Thursday, 22 September 2011

A Buddhist Earth Day Message.
Buddha's foundational teaching of interconnection and interdependence, or co-arising demands that we live in balance with the environment. If we are just as apart of a towering tree as it's leaves, then to recklessly destroy our forests, rivers and oceans is to slowly but exponentially kill apart of ourselves.

The Buddha's teaching on walking the middle ground between extremes of over-consumption and austerity fits perfectly into the modern, environmental practice of living in balance with nature. It's what we speak of today as "sustainability" or living within our means. It's not necessary to live like a cave man to be an environmentalist in the Buddhist sense, as that would be living out of balance in austerity. It's structuring our lives, so that when we utilize nature's resources, we do it in a balanced and sustainable way.

This "one or the other" thinking that exists in the environmentalist debate today is a less skillful approach. We don't have to choose between environmental sustainability and destructive over-consumption. The environment uses our byproducts of exhaled carbon dioxide to live, and our body waste (or that of animals) as fertilizer, so it's a symbiotic relationship of give and take. The problem comes, of course, when we take much more than is given and the entire ecosystem is throw out of balance, endangering all.

Another modern day environmental tenet is recycling, which, again fits snugly within the Dharma. Buddha's robes (and those of his fellow monks) where said to be fashioned from scraps of cloth found discarded and donated by generous families. They would even use scraps from the clothes of dead people donated by grieving families!! How many of us wear second-hand clothes made from discarded fabric?!! However, we don't have to adorn ourselves in tattered cloth in order to leave a soft footprint on the environment. It's a matter of repairing garments that are otherwise perfectly wearable, rather than throwing them in the trash.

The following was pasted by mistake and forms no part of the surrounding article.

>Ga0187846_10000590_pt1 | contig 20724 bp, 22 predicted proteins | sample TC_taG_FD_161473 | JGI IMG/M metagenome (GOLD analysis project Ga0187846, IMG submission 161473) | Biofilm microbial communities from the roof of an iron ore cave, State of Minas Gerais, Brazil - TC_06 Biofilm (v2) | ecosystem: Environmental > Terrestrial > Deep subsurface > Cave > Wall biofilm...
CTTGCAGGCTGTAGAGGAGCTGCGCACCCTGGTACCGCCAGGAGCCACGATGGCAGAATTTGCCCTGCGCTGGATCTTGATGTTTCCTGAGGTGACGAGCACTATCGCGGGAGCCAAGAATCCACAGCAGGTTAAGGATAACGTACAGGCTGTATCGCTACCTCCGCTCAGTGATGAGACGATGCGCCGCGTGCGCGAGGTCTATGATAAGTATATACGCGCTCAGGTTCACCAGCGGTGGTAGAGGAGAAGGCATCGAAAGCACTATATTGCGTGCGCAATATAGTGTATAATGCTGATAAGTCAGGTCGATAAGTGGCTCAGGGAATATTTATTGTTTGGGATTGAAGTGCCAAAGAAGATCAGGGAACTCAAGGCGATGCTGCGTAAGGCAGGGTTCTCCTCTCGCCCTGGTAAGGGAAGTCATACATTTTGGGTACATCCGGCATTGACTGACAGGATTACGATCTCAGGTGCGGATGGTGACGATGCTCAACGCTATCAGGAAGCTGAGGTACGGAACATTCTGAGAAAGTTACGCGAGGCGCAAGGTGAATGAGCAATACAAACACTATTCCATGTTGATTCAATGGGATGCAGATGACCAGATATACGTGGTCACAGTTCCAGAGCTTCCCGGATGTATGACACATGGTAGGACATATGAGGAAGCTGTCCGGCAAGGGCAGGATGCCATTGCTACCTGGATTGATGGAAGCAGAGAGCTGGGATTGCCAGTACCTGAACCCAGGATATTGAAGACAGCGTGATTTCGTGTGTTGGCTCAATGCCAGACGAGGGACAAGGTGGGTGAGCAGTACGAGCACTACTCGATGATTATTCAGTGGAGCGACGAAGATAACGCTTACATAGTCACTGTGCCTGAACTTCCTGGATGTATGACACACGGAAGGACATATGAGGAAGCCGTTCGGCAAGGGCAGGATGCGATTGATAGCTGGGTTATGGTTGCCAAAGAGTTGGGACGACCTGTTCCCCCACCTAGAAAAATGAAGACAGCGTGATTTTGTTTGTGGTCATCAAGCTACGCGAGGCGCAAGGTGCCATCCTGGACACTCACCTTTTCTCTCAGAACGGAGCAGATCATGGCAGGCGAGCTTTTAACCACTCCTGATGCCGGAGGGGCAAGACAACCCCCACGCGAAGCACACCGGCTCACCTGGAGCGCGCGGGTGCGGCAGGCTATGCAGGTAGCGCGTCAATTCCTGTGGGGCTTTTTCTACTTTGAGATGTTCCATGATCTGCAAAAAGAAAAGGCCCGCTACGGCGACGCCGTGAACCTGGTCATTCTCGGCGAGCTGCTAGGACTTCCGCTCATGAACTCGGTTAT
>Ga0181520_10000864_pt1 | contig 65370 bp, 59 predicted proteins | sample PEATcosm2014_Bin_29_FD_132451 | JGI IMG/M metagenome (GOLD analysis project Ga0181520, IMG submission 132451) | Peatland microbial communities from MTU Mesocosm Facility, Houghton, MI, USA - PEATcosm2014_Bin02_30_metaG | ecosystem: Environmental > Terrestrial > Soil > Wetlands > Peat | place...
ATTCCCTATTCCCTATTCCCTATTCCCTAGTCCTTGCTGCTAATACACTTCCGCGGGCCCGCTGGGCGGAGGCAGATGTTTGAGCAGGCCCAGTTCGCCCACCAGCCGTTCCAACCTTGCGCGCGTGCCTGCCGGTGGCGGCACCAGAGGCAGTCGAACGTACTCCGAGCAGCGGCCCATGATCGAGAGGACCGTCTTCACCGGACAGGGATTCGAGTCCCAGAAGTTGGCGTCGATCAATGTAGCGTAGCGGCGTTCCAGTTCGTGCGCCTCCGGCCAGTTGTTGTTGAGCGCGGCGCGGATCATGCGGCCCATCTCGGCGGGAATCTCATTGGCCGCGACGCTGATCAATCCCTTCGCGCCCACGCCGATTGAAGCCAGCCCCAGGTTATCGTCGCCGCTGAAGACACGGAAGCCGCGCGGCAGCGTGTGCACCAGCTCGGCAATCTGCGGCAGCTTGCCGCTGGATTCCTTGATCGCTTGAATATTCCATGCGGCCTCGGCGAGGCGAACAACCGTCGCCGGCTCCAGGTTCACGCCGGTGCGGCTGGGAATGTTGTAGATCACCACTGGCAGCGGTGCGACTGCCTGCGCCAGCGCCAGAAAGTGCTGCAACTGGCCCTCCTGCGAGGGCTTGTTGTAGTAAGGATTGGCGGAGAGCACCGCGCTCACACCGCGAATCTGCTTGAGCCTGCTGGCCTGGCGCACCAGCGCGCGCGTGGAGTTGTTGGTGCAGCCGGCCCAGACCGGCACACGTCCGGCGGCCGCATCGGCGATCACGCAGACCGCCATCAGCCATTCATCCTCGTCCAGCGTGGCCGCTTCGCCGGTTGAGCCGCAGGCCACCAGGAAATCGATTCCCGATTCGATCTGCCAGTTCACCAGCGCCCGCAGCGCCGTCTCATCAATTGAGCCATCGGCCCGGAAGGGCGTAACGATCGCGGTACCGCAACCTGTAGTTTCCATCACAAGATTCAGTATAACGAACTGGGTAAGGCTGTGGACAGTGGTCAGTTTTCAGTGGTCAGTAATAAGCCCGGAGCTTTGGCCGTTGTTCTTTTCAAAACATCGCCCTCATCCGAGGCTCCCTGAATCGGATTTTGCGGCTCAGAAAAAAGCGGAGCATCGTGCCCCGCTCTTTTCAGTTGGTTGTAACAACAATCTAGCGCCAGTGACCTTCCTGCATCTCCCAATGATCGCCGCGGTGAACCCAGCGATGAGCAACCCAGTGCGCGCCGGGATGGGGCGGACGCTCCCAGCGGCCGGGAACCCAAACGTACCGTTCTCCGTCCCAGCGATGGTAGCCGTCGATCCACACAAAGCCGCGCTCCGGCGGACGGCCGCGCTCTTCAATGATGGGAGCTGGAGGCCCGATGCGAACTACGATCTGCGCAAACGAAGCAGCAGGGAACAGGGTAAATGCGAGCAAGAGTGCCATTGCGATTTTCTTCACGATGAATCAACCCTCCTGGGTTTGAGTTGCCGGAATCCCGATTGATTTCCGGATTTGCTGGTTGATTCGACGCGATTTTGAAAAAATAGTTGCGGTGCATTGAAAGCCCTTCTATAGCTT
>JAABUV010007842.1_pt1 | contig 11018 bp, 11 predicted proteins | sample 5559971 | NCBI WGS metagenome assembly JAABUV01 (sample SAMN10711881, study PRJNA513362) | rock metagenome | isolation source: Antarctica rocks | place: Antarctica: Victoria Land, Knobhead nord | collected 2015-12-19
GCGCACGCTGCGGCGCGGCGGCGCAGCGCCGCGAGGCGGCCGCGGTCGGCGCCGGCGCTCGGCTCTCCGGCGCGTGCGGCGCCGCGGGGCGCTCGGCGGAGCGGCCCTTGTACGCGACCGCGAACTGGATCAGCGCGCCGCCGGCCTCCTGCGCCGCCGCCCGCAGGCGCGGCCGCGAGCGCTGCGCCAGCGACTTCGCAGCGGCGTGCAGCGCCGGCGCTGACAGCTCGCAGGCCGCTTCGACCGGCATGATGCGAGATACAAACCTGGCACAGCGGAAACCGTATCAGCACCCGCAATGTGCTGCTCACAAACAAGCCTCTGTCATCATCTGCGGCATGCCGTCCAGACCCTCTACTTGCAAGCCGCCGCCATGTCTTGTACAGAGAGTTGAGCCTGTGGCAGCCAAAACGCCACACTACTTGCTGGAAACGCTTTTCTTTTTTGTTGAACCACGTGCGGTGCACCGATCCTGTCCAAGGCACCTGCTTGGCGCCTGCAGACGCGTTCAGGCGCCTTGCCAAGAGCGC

Buddha also didn't have a fancy, extensive wardrobe to choose from, but rather only what was necessary. For us, today, that means buying less clothes than we need, which is not only in keeping with the middle path, but also the Buddhist ideal of balanced consumption. It also means donating old clothes, instead of throwing them in the garbage. And less garbage means a less polluted environment; thus, a healthier place to live.

In wrapping up the post, I want to come full circle back to interconnection. As Buddhists, we believe that all sentient beings are reborn upon death. Therefore, we should feel a strong commitment to leave a better world for those beings. To paraphrase a famous quote, the environment is on loan to us from future generations. Let's not ruin it for them--and us. Happy Earth Day everyone!!END=NAM MO SHAKYAMUNI BUDDHA.( 3 TIMES ).

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